Are diabetes and dementia connected? More and more research is showing that if you have type 2 diabetes, especially for a long period of time, you’re also at higher risk for developing dementia. The good news is that managing your diabetes properly can reduce this risk too.
What is dementia?
Dementia is a collection of symptoms caused by disorders affecting your brain. It impacts your thinking, behaviour and ability to perform everyday tasks—and progresses over time. There are many types of dementia but the most common are Alzheimer’s disease and vascular dementia.
What is the link between diabetes and dementia?
When your diabetes is uncontrolled there is too much sugar in your blood, which can cause inflammation and damage your brain, among other organs. Diabetes that isn’t managed properly can also damage your blood vessels. This can increase your risk of dementia because your brain needs healthy blood vessels to keep it working well.
Studies have also shown that type 2 diabetes can increase your risk of Alzheimer’s disease, vascular dementia and other types of dementia because risk factors and cardiovascular problems associated with diabetes are also associated with dementia. These include:
- Heart disease or family history of heart disease
- Circulation problems
- High cholesterol
- High blood pressure
What are the signs and symptoms of dementia?
As dementia progresses through the brain, it gradually destroys a person’s memory, and ability to reason, learn and make judgements. Sudden changes in personality is another telling sign. People with dementia may experience:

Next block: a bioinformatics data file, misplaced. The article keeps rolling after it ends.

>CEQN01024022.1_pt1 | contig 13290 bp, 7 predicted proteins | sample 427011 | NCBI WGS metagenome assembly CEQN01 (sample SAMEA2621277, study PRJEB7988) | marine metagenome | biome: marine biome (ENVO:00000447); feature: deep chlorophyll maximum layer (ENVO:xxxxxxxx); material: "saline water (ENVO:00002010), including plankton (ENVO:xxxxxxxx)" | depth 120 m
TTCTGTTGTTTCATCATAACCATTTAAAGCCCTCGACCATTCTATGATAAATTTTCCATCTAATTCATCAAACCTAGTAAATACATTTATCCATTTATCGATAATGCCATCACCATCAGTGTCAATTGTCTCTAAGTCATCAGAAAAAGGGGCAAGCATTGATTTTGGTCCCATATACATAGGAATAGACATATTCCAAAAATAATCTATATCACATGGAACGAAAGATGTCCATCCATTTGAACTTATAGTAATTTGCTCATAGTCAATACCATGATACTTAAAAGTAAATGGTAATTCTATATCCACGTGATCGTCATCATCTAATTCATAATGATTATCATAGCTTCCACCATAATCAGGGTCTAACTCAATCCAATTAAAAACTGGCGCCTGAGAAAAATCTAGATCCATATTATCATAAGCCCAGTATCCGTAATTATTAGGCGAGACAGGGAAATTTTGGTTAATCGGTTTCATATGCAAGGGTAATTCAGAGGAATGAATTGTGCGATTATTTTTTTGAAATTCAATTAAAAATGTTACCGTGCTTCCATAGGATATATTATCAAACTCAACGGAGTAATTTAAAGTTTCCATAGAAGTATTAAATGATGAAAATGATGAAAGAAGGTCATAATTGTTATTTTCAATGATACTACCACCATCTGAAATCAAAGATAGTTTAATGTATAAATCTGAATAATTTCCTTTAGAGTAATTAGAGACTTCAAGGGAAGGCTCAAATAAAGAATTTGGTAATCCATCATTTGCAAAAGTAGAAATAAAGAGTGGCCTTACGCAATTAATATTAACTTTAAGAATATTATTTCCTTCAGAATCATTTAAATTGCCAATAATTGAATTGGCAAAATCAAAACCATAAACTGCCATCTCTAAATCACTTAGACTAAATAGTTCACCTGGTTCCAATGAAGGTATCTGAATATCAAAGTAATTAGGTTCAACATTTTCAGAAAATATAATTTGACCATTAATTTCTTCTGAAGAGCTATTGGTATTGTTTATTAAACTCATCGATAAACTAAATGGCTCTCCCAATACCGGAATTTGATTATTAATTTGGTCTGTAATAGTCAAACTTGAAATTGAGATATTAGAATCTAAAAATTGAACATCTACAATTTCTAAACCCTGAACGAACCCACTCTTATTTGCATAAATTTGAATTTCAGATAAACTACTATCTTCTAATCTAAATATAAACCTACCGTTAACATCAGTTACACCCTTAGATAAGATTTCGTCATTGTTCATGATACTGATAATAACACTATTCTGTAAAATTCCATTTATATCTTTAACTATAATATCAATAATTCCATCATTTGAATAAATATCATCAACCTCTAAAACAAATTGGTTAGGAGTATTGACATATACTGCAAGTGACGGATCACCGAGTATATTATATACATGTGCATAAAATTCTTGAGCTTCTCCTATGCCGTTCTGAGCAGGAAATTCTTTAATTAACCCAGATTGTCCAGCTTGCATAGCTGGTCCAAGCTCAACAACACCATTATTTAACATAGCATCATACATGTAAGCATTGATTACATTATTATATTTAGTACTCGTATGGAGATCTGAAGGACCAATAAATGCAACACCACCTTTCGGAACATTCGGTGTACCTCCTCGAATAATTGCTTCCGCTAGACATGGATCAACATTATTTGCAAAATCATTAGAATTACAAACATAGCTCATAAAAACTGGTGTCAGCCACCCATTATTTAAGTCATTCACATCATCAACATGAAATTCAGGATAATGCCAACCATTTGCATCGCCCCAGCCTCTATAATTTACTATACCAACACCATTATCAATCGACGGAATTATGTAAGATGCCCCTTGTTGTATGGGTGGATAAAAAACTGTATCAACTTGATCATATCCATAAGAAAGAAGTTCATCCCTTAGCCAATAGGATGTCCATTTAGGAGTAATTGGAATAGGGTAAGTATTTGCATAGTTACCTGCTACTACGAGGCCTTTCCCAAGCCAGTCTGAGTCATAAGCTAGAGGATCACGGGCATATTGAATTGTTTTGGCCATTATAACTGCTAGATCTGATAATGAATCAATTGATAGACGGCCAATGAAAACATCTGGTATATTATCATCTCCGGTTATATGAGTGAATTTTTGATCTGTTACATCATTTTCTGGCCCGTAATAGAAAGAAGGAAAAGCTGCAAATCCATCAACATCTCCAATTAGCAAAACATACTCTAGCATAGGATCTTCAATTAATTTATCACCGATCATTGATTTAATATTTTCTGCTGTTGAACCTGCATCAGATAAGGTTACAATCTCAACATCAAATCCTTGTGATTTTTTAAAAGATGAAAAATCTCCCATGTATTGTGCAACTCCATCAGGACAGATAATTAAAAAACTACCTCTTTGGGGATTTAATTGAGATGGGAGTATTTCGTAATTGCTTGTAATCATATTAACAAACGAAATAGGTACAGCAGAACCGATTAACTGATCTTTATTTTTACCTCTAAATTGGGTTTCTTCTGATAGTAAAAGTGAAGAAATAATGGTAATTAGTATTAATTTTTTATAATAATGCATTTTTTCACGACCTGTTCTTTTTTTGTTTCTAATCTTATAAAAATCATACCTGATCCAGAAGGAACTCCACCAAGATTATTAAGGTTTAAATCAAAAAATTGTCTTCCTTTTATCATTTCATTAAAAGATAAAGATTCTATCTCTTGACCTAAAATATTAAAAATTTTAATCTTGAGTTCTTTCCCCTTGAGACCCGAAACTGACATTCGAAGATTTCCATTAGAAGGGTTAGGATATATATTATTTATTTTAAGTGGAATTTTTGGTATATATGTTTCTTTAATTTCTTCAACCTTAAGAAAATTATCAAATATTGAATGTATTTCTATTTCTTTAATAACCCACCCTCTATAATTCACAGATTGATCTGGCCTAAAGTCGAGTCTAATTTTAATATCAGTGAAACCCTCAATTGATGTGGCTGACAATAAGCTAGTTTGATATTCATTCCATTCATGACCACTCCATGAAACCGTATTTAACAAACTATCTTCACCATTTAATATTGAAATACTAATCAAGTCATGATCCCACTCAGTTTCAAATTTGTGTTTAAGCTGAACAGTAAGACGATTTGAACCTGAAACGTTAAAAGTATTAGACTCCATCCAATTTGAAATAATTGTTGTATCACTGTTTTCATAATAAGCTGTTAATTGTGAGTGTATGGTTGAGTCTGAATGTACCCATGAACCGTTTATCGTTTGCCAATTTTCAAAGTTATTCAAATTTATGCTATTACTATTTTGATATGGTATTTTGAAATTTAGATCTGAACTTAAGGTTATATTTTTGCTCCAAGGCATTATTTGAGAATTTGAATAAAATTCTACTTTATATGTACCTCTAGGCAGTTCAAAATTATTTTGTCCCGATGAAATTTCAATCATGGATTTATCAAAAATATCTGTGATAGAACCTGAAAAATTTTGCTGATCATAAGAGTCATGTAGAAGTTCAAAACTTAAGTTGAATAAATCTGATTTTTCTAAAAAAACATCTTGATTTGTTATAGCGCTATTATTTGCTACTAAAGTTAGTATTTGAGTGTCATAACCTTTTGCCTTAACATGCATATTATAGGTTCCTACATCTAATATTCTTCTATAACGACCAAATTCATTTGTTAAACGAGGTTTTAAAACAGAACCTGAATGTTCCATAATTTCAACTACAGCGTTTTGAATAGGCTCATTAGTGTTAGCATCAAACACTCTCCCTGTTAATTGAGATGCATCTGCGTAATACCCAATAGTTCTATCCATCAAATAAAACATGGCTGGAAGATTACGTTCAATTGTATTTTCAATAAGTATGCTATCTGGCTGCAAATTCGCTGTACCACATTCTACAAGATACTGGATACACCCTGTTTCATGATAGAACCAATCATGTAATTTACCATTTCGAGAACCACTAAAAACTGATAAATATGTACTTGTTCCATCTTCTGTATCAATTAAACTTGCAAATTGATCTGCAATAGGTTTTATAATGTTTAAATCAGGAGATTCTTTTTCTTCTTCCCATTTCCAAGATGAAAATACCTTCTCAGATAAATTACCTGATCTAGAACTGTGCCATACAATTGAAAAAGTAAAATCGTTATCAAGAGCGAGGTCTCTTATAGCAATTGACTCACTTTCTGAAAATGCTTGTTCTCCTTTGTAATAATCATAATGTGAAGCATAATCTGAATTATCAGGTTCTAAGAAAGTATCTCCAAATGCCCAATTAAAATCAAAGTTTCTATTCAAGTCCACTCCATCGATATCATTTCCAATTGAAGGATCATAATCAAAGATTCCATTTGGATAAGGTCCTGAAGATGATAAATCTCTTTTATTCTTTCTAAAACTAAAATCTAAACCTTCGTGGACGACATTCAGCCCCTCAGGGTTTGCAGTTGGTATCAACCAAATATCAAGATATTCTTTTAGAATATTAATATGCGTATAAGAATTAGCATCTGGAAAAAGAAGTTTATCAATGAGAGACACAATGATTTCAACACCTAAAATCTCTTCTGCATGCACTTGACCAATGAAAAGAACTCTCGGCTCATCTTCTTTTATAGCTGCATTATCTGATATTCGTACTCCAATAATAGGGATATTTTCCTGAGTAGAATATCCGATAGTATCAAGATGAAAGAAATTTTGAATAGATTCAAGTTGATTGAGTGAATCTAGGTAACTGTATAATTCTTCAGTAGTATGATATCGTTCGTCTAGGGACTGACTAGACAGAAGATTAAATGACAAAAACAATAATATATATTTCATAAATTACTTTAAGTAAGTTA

- Progressive memory loss and confusion
- Difficulty communicating or finding the right words
- An inability to handle complex tasks
- Difficulty in coordination or motor functions
- Apathy or depression
It’s key to check in with your healthcare provider at the first signs of any changes or issues to get a proper diagnosis. These symptoms may signal dementia or other conditions that can be treated.
Is Alzheimer’s disease “type 3 diabetes”?
There are similarities between the brains of people with Alzheimer’s and diabetes. In fact, some studies suggest that a brain with Alzheimer’s disease is in a “diabetes state”, because of decreased sensitivity to insulin.
Similar to diabetes, the brain of a person with Alzheimer’s is not using glucose properly. This can happen as nerve cells die, which impacts the brain’s ability to understand messages. In the case of vascular dementia, the brain cells also die due to lack of oxygen, which means they can’t communicate with each other.
While some people with diabetes may develop dementia later in life, many will not. And there are certainly ways to reduce your risk.
How do I reduce my risk?
Remember that heart health and brain health go hand in hand. If you have a healthy lifestyle that promotes good heart health, your brain will benefit too. Here are some ways to keep your brain and heart healthier:
- Maintain a healthy diet with lots of vitamin D, folate, B6 and B12 vitamins. Omega-3 fats are good for your heart and head too so opt for more foods like fatty fish, canola and flax seed. Find more options for Omega-3 rich food here.
- Exercise regularly, including activities to stimulate your mind such as crosswords and memory games.
- Protect your head when playing sports or doing other physically strenuous activities. A helmet is key.
- Stay social by going out to meet friends or joining community groups on topics you enjoy. Staying involved in life sends healthy messages to your brain. Research shows that people who interact regularly with others maintain their brain function better than those who don’t.
Medication may help too. Some early research has shown that people with diabetes who are treated with medication have less cognitive decline over time compared to those who aren’t treated.
Here is a useful link to managing medication when you have diabetes as well as information on medication use in seniors who may be at higher risk for brain disorders like dementia. Ultimately, we are all striving to have a healthy mind and body. By maintaining a healthy diet and lifestyle, you can do your part to keep your brain healthy and reduce the risk of dementia, even when you have diabetes.